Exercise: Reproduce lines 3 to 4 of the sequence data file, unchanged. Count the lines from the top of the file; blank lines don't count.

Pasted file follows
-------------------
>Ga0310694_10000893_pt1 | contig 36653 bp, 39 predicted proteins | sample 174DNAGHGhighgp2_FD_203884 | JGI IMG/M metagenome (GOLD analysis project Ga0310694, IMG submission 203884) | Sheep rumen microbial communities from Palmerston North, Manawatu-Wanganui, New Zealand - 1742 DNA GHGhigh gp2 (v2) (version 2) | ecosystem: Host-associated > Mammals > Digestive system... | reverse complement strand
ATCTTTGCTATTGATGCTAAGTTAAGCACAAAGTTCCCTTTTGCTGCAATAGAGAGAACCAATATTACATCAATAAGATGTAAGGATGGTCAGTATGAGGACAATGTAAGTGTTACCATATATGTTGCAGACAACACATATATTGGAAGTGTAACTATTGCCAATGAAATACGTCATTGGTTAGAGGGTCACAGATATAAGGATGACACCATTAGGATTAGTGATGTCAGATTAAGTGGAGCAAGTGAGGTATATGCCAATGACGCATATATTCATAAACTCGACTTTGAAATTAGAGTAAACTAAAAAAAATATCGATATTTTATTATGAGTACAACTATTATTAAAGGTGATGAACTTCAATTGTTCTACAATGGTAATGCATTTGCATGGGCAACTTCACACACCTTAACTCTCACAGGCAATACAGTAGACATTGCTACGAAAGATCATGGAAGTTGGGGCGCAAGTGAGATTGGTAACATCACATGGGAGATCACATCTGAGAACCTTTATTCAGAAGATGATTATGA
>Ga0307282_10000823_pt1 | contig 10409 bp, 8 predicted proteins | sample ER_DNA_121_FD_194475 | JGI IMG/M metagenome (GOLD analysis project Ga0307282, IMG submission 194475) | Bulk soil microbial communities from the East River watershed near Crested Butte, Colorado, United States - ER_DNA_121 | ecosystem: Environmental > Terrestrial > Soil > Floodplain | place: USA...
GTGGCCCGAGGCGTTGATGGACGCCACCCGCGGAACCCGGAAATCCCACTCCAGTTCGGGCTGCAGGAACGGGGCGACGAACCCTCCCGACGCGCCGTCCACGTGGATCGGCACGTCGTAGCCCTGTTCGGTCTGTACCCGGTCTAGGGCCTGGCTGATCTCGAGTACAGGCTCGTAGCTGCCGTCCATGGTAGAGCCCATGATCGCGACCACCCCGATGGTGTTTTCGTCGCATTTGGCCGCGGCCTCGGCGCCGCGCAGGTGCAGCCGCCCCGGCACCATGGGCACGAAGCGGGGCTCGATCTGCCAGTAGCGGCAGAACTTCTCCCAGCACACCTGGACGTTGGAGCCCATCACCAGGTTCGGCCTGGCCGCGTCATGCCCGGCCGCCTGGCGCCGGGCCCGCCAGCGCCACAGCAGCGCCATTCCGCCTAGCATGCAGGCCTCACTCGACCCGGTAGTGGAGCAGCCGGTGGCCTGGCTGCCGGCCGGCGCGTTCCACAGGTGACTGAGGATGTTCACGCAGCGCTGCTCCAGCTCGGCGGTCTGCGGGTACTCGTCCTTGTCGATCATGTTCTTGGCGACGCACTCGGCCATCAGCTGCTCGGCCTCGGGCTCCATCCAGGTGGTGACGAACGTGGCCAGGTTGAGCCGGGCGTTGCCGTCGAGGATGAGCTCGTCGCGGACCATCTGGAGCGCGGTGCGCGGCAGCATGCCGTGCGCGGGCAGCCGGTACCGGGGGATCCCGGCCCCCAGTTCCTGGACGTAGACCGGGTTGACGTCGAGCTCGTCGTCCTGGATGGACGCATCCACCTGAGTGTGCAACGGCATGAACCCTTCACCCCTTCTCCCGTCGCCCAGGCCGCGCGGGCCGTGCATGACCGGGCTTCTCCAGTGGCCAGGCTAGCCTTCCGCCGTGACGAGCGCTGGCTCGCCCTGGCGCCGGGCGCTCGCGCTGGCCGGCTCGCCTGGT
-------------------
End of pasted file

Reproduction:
>Ga0307282_10000823_pt1 | contig 10409 bp, 8 predicted proteins | sample ER_DNA_121_FD_194475 | JGI IMG/M metagenome (GOLD analysis project Ga0307282, IMG submission 194475) | Bulk soil microbial communities from the East River watershed near Crested Butte, Colorado, United States - ER_DNA_121 | ecosystem: Environmental > Terrestrial > Soil > Floodplain | place: USA...
GTGGCCCGAGGCGTTGATGGACGCCACCCGCGGAACCCGGAAATCCCACTCCAGTTCGGGCTGCAGGAACGGGGCGACGAACCCTCCCGACGCGCCGTCCACGTGGATCGGCACGTCGTAGCCCTGTTCGGTCTGTACCCGGTCTAGGGCCTGGCTGATCTCGAGTACAGGCTCGTAGCTGCCGTCCATGGTAGAGCCCATGATCGCGACCACCCCGATGGTGTTTTCGTCGCATTTGGCCGCGGCCTCGGCGCCGCGCAGGTGCAGCCGCCCCGGCACCATGGGCACGAAGCGGGGCTCGATCTGCCAGTAGCGGCAGAACTTCTCCCAGCACACCTGGACGTTGGAGCCCATCACCAGGTTCGGCCTGGCCGCGTCATGCCCGGCCGCCTGGCGCCGGGCCCGCCAGCGCCACAGCAGCGCCATTCCGCCTAGCATGCAGGCCTCACTCGACCCGGTAGTGGAGCAGCCGGTGGCCTGGCTGCCGGCCGGCGCGTTCCACAGGTGACTGAGGATGTTCACGCAGCGCTGCTCCAGCTCGGCGGTCTGCGGGTACTCGTCCTTGTCGATCATGTTCTTGGCGACGCACTCGGCCATCAGCTGCTCGGCCTCGGGCTCCATCCAGGTGGTGACGAACGTGGCCAGGTTGAGCCGGGCGTTGCCGTCGAGGATGAGCTCGTCGCGGACCATCTGGAGCGCGGTGCGCGGCAGCATGCCGTGCGCGGGCAGCCGGTACCGGGGGATCCCGGCCCCCAGTTCCTGGACGTAGACCGGGTTGACGTCGAGCTCGTCGTCCTGGATGGACGCATCCACCTGAGTGTGCAACGGCATGAACCCTTCACCCCTTCTCCCGTCGCCCAGGCCGCGCGGGCCGTGCATGACCGGGCTTCTCCAGTGGCCAGGCTAGCCTTCCGCCGTGACGAGCGCTGGCTCGCCCTGGCGCCGGGCGCTCGCGCTGGCCGGCTCGCCTGGT